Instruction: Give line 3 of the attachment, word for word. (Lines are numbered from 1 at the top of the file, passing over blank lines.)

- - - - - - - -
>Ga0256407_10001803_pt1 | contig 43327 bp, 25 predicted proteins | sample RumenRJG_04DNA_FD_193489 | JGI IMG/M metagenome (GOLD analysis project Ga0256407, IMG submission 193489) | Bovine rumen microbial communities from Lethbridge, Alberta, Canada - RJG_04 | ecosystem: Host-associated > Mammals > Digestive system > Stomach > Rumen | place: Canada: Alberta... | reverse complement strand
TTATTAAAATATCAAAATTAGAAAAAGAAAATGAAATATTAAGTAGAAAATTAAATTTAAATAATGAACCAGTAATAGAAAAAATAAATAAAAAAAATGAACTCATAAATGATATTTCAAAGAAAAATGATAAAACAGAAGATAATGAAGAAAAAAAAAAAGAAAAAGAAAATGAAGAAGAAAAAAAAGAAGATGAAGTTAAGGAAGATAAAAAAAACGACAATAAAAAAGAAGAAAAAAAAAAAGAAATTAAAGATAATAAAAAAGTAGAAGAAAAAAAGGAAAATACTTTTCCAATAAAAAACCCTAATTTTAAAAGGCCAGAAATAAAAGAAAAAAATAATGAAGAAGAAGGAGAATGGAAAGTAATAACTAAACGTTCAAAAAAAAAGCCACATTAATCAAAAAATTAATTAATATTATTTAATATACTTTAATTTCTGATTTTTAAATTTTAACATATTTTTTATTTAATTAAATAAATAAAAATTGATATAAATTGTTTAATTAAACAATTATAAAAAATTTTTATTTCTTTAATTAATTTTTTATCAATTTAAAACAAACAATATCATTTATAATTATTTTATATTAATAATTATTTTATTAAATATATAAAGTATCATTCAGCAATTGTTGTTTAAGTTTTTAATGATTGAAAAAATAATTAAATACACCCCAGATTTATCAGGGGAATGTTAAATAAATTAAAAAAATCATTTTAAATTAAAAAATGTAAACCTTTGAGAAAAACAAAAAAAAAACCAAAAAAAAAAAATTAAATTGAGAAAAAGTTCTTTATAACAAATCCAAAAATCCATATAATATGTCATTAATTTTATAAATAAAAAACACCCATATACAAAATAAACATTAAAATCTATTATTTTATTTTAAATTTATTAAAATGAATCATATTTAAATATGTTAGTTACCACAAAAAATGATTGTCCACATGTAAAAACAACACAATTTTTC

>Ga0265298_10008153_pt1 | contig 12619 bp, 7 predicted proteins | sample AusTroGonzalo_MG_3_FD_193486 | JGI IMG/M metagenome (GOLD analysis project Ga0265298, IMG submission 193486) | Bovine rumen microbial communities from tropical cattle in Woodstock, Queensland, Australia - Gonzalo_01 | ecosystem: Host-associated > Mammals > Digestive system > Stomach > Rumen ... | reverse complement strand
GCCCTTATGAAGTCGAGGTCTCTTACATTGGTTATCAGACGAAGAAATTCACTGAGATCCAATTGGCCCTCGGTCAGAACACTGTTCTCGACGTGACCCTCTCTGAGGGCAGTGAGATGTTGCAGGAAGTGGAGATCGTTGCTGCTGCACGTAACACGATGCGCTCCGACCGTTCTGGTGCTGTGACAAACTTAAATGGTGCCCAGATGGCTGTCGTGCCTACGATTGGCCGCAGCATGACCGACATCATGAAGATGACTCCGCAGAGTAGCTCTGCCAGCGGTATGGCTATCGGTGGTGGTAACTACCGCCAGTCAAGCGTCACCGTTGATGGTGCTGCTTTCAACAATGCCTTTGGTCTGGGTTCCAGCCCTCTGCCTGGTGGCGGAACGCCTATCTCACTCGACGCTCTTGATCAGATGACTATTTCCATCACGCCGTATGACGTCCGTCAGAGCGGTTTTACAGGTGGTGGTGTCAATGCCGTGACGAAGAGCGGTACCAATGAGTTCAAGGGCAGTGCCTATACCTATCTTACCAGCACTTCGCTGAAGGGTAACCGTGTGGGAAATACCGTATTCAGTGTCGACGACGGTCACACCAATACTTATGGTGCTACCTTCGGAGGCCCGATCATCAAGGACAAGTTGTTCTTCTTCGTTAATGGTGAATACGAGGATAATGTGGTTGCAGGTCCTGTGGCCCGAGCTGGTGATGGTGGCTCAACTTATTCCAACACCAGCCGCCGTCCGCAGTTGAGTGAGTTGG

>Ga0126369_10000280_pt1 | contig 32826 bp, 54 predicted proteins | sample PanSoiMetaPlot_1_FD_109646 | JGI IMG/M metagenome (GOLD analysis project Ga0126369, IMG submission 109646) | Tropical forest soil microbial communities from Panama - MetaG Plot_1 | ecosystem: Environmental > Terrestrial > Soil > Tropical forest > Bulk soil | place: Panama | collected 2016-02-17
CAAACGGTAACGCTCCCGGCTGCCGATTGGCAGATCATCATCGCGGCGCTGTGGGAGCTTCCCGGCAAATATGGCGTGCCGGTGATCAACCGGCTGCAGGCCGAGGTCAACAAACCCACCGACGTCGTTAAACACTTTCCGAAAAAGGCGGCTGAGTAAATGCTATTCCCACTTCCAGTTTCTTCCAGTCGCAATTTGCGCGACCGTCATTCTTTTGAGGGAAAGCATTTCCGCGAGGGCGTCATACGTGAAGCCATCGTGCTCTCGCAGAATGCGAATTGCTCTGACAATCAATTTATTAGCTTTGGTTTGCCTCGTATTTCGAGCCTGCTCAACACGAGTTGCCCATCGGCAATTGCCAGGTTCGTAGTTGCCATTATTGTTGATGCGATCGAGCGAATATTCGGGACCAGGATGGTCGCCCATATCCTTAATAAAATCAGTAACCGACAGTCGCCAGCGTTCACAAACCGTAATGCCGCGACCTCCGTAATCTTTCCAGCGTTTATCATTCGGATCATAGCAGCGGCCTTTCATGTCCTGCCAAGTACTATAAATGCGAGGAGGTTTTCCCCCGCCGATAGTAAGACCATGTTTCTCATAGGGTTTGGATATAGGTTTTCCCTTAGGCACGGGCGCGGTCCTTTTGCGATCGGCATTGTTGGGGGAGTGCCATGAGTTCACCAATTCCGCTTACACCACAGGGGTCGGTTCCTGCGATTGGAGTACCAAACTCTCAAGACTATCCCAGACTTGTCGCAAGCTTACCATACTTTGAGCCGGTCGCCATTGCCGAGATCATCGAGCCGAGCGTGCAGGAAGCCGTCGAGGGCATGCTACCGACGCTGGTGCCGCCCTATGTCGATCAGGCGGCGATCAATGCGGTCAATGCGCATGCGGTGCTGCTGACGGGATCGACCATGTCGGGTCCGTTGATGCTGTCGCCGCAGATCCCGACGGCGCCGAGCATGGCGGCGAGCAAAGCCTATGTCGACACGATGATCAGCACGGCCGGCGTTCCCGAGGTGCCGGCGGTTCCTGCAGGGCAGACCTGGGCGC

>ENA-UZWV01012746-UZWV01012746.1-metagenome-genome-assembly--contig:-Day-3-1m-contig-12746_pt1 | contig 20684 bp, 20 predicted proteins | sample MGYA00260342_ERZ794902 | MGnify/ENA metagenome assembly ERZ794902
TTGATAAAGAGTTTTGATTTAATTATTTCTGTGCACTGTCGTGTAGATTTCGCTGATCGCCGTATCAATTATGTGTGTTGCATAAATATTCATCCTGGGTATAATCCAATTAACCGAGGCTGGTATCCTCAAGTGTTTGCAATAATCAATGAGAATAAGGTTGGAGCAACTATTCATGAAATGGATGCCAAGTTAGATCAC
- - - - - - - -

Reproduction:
>Ga0265298_10008153_pt1 | contig 12619 bp, 7 predicted proteins | sample AusTroGonzalo_MG_3_FD_193486 | JGI IMG/M metagenome (GOLD analysis project Ga0265298, IMG submission 193486) | Bovine rumen microbial communities from tropical cattle in Woodstock, Queensland, Australia - Gonzalo_01 | ecosystem: Host-associated > Mammals > Digestive system > Stomach > Rumen ... | reverse complement strand